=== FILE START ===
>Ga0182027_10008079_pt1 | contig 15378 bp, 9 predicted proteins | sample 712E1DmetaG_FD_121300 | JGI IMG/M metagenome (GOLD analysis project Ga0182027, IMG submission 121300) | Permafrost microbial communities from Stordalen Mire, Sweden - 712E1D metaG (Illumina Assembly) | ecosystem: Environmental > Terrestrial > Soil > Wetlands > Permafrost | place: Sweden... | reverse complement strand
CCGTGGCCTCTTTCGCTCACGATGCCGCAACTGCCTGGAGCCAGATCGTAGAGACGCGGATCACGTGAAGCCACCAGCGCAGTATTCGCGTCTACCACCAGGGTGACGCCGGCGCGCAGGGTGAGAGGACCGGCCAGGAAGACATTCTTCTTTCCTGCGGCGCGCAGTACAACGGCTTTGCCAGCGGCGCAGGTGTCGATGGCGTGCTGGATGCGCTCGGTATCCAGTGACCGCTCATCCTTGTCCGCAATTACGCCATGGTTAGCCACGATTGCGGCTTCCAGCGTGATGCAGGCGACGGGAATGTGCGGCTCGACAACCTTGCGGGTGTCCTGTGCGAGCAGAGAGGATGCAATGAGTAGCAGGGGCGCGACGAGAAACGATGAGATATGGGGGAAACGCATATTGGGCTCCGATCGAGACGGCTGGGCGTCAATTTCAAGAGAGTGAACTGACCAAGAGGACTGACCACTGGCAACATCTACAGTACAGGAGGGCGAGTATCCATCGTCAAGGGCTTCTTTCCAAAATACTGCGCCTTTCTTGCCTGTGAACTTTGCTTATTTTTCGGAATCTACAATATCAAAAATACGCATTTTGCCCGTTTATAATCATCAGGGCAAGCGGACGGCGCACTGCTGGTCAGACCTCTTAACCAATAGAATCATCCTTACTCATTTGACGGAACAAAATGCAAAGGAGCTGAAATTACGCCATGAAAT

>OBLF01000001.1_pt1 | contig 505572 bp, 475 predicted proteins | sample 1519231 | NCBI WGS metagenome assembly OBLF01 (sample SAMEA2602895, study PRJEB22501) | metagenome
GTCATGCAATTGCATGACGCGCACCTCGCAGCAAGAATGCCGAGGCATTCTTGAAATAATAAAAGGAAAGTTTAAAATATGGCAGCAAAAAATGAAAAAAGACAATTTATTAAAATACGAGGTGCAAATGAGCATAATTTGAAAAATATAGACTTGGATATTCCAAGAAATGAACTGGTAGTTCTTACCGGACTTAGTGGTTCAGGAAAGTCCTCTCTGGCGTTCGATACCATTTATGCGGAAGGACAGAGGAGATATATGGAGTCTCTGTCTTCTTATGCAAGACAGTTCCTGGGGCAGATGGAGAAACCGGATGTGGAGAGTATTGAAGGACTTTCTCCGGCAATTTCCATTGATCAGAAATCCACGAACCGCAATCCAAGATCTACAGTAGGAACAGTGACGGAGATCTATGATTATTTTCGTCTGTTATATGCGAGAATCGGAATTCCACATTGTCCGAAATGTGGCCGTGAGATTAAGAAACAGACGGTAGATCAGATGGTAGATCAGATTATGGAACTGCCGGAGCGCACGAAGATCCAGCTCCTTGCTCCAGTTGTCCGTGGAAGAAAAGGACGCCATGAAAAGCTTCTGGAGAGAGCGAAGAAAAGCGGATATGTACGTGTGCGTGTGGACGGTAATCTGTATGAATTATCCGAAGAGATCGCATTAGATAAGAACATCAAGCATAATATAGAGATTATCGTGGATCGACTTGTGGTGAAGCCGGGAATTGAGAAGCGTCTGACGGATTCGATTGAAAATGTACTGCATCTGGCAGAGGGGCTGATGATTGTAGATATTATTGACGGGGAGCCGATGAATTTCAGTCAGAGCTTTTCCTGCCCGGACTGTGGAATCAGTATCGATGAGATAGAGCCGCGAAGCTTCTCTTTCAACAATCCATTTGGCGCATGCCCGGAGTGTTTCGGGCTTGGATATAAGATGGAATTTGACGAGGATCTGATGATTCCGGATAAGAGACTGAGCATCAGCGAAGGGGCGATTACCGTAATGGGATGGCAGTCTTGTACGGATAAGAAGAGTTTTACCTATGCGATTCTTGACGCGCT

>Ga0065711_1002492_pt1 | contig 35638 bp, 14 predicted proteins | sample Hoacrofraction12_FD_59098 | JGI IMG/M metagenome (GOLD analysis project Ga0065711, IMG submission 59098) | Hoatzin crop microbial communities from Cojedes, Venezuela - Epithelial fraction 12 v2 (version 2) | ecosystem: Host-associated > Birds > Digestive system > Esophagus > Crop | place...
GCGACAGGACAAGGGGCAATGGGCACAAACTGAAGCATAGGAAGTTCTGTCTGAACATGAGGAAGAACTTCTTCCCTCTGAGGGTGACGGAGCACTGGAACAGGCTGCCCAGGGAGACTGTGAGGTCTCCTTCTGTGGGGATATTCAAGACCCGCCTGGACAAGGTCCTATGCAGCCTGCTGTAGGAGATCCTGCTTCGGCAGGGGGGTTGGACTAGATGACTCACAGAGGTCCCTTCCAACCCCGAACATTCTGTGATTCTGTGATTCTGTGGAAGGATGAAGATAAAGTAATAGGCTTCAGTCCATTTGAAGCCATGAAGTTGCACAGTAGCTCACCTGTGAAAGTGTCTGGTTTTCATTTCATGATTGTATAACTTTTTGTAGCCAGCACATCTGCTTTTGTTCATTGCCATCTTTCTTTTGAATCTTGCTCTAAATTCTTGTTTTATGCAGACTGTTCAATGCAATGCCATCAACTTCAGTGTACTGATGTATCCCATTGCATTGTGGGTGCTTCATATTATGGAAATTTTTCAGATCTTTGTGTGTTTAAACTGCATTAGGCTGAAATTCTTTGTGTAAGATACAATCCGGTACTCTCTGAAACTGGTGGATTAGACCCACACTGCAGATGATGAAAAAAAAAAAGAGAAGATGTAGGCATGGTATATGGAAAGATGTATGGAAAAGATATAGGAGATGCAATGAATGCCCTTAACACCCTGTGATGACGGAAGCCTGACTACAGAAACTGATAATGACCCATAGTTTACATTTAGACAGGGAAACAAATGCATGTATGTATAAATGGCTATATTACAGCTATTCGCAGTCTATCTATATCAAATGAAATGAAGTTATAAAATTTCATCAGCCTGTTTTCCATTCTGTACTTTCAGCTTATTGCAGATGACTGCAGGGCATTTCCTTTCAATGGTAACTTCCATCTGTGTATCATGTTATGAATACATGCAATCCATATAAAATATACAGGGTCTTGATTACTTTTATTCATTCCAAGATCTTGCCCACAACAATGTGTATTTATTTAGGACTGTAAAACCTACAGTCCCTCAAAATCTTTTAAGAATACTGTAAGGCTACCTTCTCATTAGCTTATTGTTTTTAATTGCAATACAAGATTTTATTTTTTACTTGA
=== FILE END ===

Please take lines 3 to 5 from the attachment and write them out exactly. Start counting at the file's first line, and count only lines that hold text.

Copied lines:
>OBLF01000001.1_pt1 | contig 505572 bp, 475 predicted proteins | sample 1519231 | NCBI WGS metagenome assembly OBLF01 (sample SAMEA2602895, study PRJEB22501) | metagenome
GTCATGCAATTGCATGACGCGCACCTCGCAGCAAGAATGCCGAGGCATTCTTGAAATAATAAAAGGAAAGTTTAAAATATGGCAGCAAAAAATGAAAAAAGACAATTTATTAAAATACGAGGTGCAAATGAGCATAATTTGAAAAATATAGACTTGGATATTCCAAGAAATGAACTGGTAGTTCTTACCGGACTTAGTGGTTCAGGAAAGTCCTCTCTGGCGTTCGATACCATTTATGCGGAAGGACAGAGGAGATATATGGAGTCTCTGTCTTCTTATGCAAGACAGTTCCTGGGGCAGATGGAGAAACCGGATGTGGAGAGTATTGAAGGACTTTCTCCGGCAATTTCCATTGATCAGAAATCCACGAACCGCAATCCAAGATCTACAGTAGGAACAGTGACGGAGATCTATGATTATTTTCGTCTGTTATATGCGAGAATCGGAATTCCACATTGTCCGAAATGTGGCCGTGAGATTAAGAAACAGACGGTAGATCAGATGGTAGATCAGATTATGGAACTGCCGGAGCGCACGAAGATCCAGCTCCTTGCTCCAGTTGTCCGTGGAAGAAAAGGACGCCATGAAAAGCTTCTGGAGAGAGCGAAGAAAAGCGGATATGTACGTGTGCGTGTGGACGGTAATCTGTATGAATTATCCGAAGAGATCGCATTAGATAAGAACATCAAGCATAATATAGAGATTATCGTGGATCGACTTGTGGTGAAGCCGGGAATTGAGAAGCGTCTGACGGATTCGATTGAAAATGTACTGCATCTGGCAGAGGGGCTGATGATTGTAGATATTATTGACGGGGAGCCGATGAATTTCAGTCAGAGCTTTTCCTGCCCGGACTGTGGAATCAGTATCGATGAGATAGAGCCGCGAAGCTTCTCTTTCAACAATCCATTTGGCGCATGCCCGGAGTGTTTCGGGCTTGGATATAAGATGGAATTTGACGAGGATCTGATGATTCCGGATAAGAGACTGAGCATCAGCGAAGGGGCGATTACCGTAATGGGATGGCAGTCTTGTACGGATAAGAAGAGTTTTACCTATGCGATTCTTGACGCGCT

>Ga0065711_1002492_pt1 | contig 35638 bp, 14 predicted proteins | sample Hoacrofraction12_FD_59098 | JGI IMG/M metagenome (GOLD analysis project Ga0065711, IMG submission 59098) | Hoatzin crop microbial communities from Cojedes, Venezuela - Epithelial fraction 12 v2 (version 2) | ecosystem: Host-associated > Birds > Digestive system > Esophagus > Crop | place...